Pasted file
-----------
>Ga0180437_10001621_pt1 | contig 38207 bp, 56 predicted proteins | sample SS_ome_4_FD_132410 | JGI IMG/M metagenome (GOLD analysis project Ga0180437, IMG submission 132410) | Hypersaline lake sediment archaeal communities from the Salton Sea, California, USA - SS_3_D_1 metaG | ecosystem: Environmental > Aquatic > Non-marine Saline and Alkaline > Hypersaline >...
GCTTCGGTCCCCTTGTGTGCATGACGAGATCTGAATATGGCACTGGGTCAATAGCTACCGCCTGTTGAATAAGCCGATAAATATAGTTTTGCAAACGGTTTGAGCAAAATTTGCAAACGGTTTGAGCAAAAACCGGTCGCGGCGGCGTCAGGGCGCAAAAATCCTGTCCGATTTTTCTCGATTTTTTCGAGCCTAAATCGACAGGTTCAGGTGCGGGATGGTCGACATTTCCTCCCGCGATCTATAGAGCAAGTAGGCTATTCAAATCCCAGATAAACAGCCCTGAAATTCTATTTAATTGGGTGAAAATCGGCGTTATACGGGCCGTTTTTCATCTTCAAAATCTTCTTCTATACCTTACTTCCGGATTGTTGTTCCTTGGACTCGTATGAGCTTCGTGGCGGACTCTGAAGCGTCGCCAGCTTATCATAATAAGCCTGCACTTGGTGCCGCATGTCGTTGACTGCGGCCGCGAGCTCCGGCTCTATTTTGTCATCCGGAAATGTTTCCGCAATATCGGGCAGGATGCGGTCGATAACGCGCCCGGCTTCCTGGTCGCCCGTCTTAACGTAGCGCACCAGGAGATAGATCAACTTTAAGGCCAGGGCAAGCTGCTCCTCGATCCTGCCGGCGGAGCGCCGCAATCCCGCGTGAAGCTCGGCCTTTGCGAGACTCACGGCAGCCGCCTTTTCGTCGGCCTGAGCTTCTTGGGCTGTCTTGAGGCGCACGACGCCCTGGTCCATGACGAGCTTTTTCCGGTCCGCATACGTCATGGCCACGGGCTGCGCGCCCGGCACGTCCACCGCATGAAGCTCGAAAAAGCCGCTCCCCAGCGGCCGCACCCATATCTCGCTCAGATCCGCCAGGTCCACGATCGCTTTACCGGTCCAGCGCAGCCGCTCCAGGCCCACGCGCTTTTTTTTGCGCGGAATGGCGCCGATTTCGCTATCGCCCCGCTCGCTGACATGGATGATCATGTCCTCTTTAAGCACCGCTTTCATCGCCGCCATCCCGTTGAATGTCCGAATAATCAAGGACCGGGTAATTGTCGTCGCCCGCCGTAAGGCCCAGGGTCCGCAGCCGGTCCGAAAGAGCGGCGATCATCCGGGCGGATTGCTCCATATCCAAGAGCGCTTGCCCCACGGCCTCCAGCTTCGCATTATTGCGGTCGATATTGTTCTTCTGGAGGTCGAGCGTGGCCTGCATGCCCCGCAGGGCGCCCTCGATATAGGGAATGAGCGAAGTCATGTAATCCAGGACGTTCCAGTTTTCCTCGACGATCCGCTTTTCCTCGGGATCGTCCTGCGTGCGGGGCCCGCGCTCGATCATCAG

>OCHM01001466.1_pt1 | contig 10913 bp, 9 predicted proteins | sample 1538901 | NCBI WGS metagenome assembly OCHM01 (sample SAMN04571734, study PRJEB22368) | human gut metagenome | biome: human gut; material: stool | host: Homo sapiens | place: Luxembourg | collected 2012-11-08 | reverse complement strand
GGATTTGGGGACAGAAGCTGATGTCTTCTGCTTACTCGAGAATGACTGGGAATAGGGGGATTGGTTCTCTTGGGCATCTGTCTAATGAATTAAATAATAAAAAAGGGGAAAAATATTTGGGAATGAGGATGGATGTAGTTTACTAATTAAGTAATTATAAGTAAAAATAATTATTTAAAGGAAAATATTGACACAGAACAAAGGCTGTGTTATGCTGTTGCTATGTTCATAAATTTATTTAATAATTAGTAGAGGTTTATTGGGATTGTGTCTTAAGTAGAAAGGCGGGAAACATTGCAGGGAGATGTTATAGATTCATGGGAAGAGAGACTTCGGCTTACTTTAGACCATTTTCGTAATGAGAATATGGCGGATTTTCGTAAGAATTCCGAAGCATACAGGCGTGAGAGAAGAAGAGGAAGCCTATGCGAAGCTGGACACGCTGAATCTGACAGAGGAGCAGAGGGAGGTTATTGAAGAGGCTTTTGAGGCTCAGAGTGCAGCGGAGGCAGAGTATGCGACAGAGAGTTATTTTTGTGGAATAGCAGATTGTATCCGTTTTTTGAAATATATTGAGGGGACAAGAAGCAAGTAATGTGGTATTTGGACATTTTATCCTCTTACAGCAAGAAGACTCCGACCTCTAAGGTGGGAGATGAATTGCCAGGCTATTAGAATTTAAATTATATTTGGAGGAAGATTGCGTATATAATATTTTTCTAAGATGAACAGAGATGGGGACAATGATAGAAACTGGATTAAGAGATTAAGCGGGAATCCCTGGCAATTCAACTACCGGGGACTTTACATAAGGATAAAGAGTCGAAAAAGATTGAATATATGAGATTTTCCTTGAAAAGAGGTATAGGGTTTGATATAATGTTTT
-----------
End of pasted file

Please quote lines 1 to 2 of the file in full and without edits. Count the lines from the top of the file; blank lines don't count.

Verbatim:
>Ga0180437_10001621_pt1 | contig 38207 bp, 56 predicted proteins | sample SS_ome_4_FD_132410 | JGI IMG/M metagenome (GOLD analysis project Ga0180437, IMG submission 132410) | Hypersaline lake sediment archaeal communities from the Salton Sea, California, USA - SS_3_D_1 metaG | ecosystem: Environmental > Aquatic > Non-marine Saline and Alkaline > Hypersaline >...
GCTTCGGTCCCCTTGTGTGCATGACGAGATCTGAATATGGCACTGGGTCAATAGCTACCGCCTGTTGAATAAGCCGATAAATATAGTTTTGCAAACGGTTTGAGCAAAATTTGCAAACGGTTTGAGCAAAAACCGGTCGCGGCGGCGTCAGGGCGCAAAAATCCTGTCCGATTTTTCTCGATTTTTTCGAGCCTAAATCGACAGGTTCAGGTGCGGGATGGTCGACATTTCCTCCCGCGATCTATAGAGCAAGTAGGCTATTCAAATCCCAGATAAACAGCCCTGAAATTCTATTTAATTGGGTGAAAATCGGCGTTATACGGGCCGTTTTTCATCTTCAAAATCTTCTTCTATACCTTACTTCCGGATTGTTGTTCCTTGGACTCGTATGAGCTTCGTGGCGGACTCTGAAGCGTCGCCAGCTTATCATAATAAGCCTGCACTTGGTGCCGCATGTCGTTGACTGCGGCCGCGAGCTCCGGCTCTATTTTGTCATCCGGAAATGTTTCCGCAATATCGGGCAGGATGCGGTCGATAACGCGCCCGGCTTCCTGGTCGCCCGTCTTAACGTAGCGCACCAGGAGATAGATCAACTTTAAGGCCAGGGCAAGCTGCTCCTCGATCCTGCCGGCGGAGCGCCGCAATCCCGCGTGAAGCTCGGCCTTTGCGAGACTCACGGCAGCCGCCTTTTCGTCGGCCTGAGCTTCTTGGGCTGTCTTGAGGCGCACGACGCCCTGGTCCATGACGAGCTTTTTCCGGTCCGCATACGTCATGGCCACGGGCTGCGCGCCCGGCACGTCCACCGCATGAAGCTCGAAAAAGCCGCTCCCCAGCGGCCGCACCCATATCTCGCTCAGATCCGCCAGGTCCACGATCGCTTTACCGGTCCAGCGCAGCCGCTCCAGGCCCACGCGCTTTTTTTTGCGCGGAATGGCGCCGATTTCGCTATCGCCCCGCTCGCTGACATGGATGATCATGTCCTCTTTAAGCACCGCTTTCATCGCCGCCATCCCGTTGAATGTCCGAATAATCAAGGACCGGGTAATTGTCGTCGCCCGCCGTAAGGCCCAGGGTCCGCAGCCGGTCCGAAAGAGCGGCGATCATCCGGGCGGATTGCTCCATATCCAAGAGCGCTTGCCCCACGGCCTCCAGCTTCGCATTATTGCGGTCGATATTGTTCTTCTGGAGGTCGAGCGTGGCCTGCATGCCCCGCAGGGCGCCCTCGATATAGGGAATGAGCGAAGTCATGTAATCCAGGACGTTCCAGTTTTCCTCGACGATCCGCTTTTCCTCGGGATCGTCCTGCGTGCGGGGCCCGCGCTCGATCATCAG